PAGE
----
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Ion Rocket


An Ion Rocket uses Ion Propulsion or Ion Engine which produces electric propulsion for spacecraft propulsion. The thrust is created by producing accelerating ions using electricity. An ion thruster ionizes a neutral gas by extracting some electrons out of atoms, creating a cloud of positive ions. These ion thrusters rely mainly on electrostatics as ions are accelerated by the Coulomb force along an Electric field.


The 2.3 kW NSTAR ion thruster


NEXIS ion engine test (2005)

Working of an Ion Thruster :

An ion thruster ionizes propellant by adding or removing electrons to produce ions. Most thrusters ionize propellant by electron bombardment: a high-energy electron (negative charge) collides with a propellant atom (neutral charge), releasing electrons from the propellant atom and resulting in a positively charged ion. The gas produced consists of positive ions and negative electrons in proportions that result in no overall electric charge. This is called plasma. Plasma has some of the properties of a gas, but it is affected by electric and magnetic fields. Common examples are lightning and the substance inside fluorescent light bulbs.
Ion thrust engines are practical only in the vacuum of space and cannot take vehicles through the atmosphere because ion engines do not work in the presence of ions outside the engine; additionally, the engine's minuscule thrust cannot overcome any significant air resistance.

Moreover, notwithstanding the presence of an atmosphere, an ion engine cannot generate sufficient thrust to achieve initial liftoff from any celestial body with significant surface gravity. For these reasons, spacecraft must rely on other methods such as conventional chemical rockets or non-rocket launch technologies to reach their initial orbit.

Principle behind an Ion Thruster :

Ion thrusters use beams of ions (electrically charged atoms or molecules) to create thrust in accordance with momentum conservation. The method of accelerating the ions varies, but all designs take advantage of the charge/mass ratio of the ions. This ratio means that relatively small potential differences can create high exhaust velocities. This reduces the amount of reaction mass of propellant required but increases the amount of specific power required compared to chemical rockets. Ion thrusters are therefore able to achieve high specific impulses. The drawback of the low thrust is low acceleration because the mass of the electric power unit directly correlates with the amount of power. This low thrust makes ion thrusters unsuited for launching spacecraft into orbit, but effective for in-space propulsion.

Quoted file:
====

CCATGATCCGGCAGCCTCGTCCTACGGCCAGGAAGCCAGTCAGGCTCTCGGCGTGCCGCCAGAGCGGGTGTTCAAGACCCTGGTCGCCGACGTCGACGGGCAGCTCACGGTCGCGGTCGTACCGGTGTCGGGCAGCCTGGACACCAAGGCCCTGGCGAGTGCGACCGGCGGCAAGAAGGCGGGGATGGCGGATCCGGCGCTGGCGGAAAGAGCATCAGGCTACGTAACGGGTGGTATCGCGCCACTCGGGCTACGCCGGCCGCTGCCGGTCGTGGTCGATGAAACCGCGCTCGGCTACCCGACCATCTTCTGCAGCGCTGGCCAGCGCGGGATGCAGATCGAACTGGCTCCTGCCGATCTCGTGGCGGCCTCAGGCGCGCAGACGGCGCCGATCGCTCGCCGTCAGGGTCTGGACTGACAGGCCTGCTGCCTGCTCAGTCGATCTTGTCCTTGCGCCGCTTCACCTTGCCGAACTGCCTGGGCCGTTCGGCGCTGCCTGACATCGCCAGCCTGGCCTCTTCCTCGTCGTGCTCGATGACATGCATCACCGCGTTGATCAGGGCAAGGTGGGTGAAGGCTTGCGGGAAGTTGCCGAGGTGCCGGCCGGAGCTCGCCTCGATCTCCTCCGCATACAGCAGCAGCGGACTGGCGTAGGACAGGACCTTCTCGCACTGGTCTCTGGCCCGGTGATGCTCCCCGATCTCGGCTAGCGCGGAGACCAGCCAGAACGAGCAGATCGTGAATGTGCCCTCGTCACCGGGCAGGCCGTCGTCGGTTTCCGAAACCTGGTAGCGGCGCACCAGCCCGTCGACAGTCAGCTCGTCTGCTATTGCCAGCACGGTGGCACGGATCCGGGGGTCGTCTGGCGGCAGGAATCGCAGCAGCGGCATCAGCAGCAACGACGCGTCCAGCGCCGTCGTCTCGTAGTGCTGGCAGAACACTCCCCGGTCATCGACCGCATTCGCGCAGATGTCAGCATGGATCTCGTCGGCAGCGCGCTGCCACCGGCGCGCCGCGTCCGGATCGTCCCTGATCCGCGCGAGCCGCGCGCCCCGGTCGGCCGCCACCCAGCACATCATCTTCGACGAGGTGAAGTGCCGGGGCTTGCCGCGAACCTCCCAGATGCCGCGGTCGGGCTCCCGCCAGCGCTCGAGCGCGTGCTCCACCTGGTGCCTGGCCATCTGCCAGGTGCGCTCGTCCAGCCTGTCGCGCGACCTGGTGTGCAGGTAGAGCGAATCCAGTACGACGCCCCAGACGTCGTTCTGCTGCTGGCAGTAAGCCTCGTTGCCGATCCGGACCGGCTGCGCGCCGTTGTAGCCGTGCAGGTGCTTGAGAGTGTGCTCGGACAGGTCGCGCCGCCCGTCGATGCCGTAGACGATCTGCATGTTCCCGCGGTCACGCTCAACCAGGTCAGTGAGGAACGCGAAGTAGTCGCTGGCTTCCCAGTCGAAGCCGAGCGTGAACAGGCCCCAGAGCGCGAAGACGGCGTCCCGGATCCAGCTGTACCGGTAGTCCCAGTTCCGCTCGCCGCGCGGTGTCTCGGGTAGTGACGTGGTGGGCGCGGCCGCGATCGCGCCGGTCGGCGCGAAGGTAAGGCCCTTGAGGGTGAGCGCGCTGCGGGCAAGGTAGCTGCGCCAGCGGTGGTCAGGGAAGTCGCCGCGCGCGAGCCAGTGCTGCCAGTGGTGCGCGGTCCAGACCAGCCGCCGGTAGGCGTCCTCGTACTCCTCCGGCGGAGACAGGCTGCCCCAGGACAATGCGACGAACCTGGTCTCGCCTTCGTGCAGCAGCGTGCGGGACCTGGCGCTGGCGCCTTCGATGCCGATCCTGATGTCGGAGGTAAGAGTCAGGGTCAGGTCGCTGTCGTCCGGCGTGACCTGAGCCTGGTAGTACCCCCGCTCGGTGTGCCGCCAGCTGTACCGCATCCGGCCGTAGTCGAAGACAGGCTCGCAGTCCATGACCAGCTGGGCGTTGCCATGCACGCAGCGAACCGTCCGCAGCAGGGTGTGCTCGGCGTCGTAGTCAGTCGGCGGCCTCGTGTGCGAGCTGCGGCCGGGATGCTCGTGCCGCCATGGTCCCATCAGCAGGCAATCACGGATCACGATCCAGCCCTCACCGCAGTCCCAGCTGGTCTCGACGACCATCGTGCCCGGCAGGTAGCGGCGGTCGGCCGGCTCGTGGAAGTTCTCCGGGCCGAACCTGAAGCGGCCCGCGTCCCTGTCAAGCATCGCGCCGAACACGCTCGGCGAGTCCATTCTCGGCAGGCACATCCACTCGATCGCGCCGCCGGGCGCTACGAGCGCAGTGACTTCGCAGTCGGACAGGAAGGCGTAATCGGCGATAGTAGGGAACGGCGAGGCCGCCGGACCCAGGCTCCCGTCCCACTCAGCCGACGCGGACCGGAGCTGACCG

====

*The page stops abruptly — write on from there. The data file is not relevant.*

Ion thrusters are categorized as either electrostatic or electromagnetic. The main difference is the method for accelerating the ions.

  • Elecrostatic ion thrusters use the Coulomb force and accelerate the ions in the direction of the electric field.

  • Electromagnetic ion thrusters use the Lorentz force to move the ions.

Propellants Used :

The most common propellant used in ion propulsion is xenon, which is easily ionized and has a high atomic mass, thus generating a desirable level of thrust when ions are accelerated. It also is inert and has a high storage density; therefore, it is well suited for storing on spacecraft. In most ion thrusters, electrons are generated with the discharge hollow cathode by a process called thermionic emission.

Source Credits : NASA

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